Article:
Dr. Ian Stevenson is a well-respected name as the chair of the department of psychology at the University of Virginia. He was given a million-dollar grant to fund research into paranormal psychology, or parapsychology, with the intention of disproving the concept of reincarnation. However, his research on the uncanny memories of young children from their past lives convinced skeptics otherwise.
Today, Dr. Jim Tucker continues to conduct the work started by Stevenson. One of the commonalities their research has found is that 70 percent of people who experience these memories tend to have died at a young age or due to an unnatural cause of death. A quarter of those who died of natural causes died under the age of 15.
Another recurring characteristic they noticed was that birth marks are often associated with areas of trauma or injury from past lives. Some cultures even use this idea to spot reincarnations in the future. The Dalai Lama and other Buddhists often smear butter on bodies after death, which is thought to correspond with a birthmark on their reincarnated bodies.
The biggest difference between Dr. Stevenson and Dr. Tucker’s work, compared to most past life regression therapists is that they do not study those put under hypnosis. Instead, they look at cases of kids who start to spontaneously remember things and who start speaking about their previous lives while fully cognizant.
In one of Tucker’s papers he recounts a story of a boy from Thailand who, at the age of three, started complaining he had been shot and killed in his previous life while riding a bicycle to school. He even remembered he was a local teacher named Bua Kai. His grandmother took him to the village where he said he had lived, leading her to the home of Bua Kai. He recognized the people living there and they confirmed that five years earlier, their son Bua Kai had been shot and killed while riding a bicycle to work. He was shot in the back of the head marked by a small entry wound with a larger exit wound in the front of his head. The little boy had been born with a small birthmark on the back of his head and a larger, oddly-shaped mark on his forehead.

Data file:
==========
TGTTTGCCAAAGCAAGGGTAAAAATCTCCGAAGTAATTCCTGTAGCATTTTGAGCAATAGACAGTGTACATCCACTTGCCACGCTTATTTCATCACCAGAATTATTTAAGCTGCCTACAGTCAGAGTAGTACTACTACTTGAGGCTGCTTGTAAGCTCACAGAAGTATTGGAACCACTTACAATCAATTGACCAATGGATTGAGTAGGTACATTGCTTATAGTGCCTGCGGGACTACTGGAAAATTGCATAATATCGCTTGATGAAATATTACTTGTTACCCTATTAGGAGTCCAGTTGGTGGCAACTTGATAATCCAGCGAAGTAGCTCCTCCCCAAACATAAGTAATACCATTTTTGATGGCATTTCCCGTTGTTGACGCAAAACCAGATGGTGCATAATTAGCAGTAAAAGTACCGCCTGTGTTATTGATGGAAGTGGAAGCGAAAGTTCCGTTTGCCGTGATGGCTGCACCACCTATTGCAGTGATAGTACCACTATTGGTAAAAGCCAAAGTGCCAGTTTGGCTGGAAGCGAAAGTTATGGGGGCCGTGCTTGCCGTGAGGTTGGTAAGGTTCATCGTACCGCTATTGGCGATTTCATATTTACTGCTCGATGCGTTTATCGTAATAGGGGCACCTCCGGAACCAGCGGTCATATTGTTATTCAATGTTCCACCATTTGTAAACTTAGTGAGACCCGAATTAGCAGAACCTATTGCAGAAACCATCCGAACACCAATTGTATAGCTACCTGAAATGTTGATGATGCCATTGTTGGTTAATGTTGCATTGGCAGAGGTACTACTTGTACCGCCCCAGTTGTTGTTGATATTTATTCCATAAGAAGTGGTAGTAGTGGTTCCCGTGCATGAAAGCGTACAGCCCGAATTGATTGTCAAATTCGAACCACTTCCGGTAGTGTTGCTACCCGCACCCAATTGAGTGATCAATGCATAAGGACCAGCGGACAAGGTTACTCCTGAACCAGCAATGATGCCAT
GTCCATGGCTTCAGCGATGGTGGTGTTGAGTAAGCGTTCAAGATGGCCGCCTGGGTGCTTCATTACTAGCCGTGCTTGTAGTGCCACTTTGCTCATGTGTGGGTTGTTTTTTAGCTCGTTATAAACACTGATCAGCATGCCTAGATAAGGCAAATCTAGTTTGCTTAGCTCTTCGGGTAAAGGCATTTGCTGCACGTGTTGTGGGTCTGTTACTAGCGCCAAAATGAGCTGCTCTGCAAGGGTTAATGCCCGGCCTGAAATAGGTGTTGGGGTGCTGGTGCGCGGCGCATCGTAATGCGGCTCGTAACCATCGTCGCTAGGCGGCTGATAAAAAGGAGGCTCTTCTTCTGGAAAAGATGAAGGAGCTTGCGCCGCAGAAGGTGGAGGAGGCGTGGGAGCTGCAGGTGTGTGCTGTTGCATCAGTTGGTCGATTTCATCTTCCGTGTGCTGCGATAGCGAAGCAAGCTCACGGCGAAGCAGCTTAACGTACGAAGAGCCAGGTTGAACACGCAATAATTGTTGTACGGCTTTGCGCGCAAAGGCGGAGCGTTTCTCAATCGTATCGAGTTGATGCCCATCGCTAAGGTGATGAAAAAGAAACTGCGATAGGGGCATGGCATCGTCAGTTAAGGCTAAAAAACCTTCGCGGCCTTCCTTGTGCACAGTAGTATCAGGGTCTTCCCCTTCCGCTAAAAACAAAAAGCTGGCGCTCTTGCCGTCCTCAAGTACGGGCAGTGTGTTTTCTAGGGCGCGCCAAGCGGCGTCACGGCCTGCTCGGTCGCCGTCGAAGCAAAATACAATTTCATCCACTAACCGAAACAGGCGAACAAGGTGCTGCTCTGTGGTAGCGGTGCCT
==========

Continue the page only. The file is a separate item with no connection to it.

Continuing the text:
Did We Really Have Past Lives?
For those who haven’t had vivid memories of their past lives there are a few characteristics that might be clues to whether you may have been reincarnated. Some can be as blatant as a strange birth mark, but others are a little subtler. The following are a list of feelings, experiences, or traits that some associate with reincarnation and past lives…
- You have out of place memories
- You feel older than your age – sometimes people refer to you as an old soul
- You feel like you were born into the wrong decade or era
- You are fascinated with foreign countries and foreign language comes easier to you
- You have vivid dreams of being in a different place or different time period
- You have inexplicable fears or phobias that could be linked to past life trauma
Another common trait often attributed to past lives is an association with the opposite gender. Gender fluidity, or feelings associated with a different gender could be due to a past life in which one was the opposite sex. Tucker found anecdotal evidence of this in a family, again in Thailand.